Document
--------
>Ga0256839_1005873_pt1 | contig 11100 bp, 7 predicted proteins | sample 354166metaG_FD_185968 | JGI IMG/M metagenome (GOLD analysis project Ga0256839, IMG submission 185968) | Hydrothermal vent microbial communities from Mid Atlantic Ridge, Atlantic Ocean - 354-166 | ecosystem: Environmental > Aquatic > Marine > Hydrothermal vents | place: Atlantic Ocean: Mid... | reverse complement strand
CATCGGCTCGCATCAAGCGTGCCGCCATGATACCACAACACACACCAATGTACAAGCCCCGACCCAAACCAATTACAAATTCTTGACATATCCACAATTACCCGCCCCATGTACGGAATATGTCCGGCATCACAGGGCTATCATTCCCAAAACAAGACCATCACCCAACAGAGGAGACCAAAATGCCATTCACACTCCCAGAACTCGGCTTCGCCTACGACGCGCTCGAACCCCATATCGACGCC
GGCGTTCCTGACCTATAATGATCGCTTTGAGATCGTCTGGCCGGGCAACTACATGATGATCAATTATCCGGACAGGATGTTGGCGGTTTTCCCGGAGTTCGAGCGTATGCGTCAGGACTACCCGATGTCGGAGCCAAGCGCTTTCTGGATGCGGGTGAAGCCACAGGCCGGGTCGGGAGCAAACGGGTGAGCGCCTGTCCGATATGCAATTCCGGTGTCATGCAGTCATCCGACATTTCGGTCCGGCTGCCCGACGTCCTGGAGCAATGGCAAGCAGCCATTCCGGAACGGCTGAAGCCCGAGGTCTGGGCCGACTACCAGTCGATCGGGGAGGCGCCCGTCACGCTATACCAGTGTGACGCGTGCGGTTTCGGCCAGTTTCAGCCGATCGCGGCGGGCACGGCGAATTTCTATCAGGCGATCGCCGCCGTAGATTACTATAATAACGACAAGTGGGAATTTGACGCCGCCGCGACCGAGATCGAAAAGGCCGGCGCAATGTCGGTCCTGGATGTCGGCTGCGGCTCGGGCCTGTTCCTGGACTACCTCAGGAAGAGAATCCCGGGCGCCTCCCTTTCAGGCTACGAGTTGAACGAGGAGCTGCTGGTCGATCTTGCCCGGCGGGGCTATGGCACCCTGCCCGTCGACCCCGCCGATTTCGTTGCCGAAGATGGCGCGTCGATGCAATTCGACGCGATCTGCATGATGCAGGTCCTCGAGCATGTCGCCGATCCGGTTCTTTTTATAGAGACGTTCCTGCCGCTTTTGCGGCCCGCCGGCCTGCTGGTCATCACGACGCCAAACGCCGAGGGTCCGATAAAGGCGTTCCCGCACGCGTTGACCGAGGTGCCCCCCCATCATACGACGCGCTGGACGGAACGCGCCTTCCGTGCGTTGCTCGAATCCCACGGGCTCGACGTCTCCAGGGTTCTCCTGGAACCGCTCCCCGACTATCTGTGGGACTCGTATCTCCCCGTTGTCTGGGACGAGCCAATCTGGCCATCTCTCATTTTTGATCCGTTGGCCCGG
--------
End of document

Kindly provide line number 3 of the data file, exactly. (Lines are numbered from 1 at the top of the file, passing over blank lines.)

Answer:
GGCGTTCCTGACCTATAATGATCGCTTTGAGATCGTCTGGCCGGGCAACTACATGATGATCAATTATCCGGACAGGATGTTGGCGGTTTTCCCGGAGTTCGAGCGTATGCGTCAGGACTACCCGATGTCGGAGCCAAGCGCTTTCTGGATGCGGGTGAAGCCACAGGCCGGGTCGGGAGCAAACGGGTGAGCGCCTGTCCGATATGCAATTCCGGTGTCATGCAGTCATCCGACATTTCGGTCCGGCTGCCCGACGTCCTGGAGCAATGGCAAGCAGCCATTCCGGAACGGCTGAAGCCCGAGGTCTGGGCCGACTACCAGTCGATCGGGGAGGCGCCCGTCACGCTATACCAGTGTGACGCGTGCGGTTTCGGCCAGTTTCAGCCGATCGCGGCGGGCACGGCGAATTTCTATCAGGCGATCGCCGCCGTAGATTACTATAATAACGACAAGTGGGAATTTGACGCCGCCGCGACCGAGATCGAAAAGGCCGGCGCAATGTCGGTCCTGGATGTCGGCTGCGGCTCGGGCCTGTTCCTGGACTACCTCAGGAAGAGAATCCCGGGCGCCTCCCTTTCAGGCTACGAGTTGAACGAGGAGCTGCTGGTCGATCTTGCCCGGCGGGGCTATGGCACCCTGCCCGTCGACCCCGCCGATTTCGTTGCCGAAGATGGCGCGTCGATGCAATTCGACGCGATCTGCATGATGCAGGTCCTCGAGCATGTCGCCGATCCGGTTCTTTTTATAGAGACGTTCCTGCCGCTTTTGCGGCCCGCCGGCCTGCTGGTCATCACGACGCCAAACGCCGAGGGTCCGATAAAGGCGTTCCCGCACGCGTTGACCGAGGTGCCCCCCCATCATACGACGCGCTGGACGGAACGCGCCTTCCGTGCGTTGCTCGAATCCCACGGGCTCGACGTCTCCAGGGTTCTCCTGGAACCGCTCCCCGACTATCTGTGGGACTCGTATCTCCCCGTTGTCTGGGACGAGCCAATCTGGCCATCTCTCATTTTTGATCCGTTGGCCCGG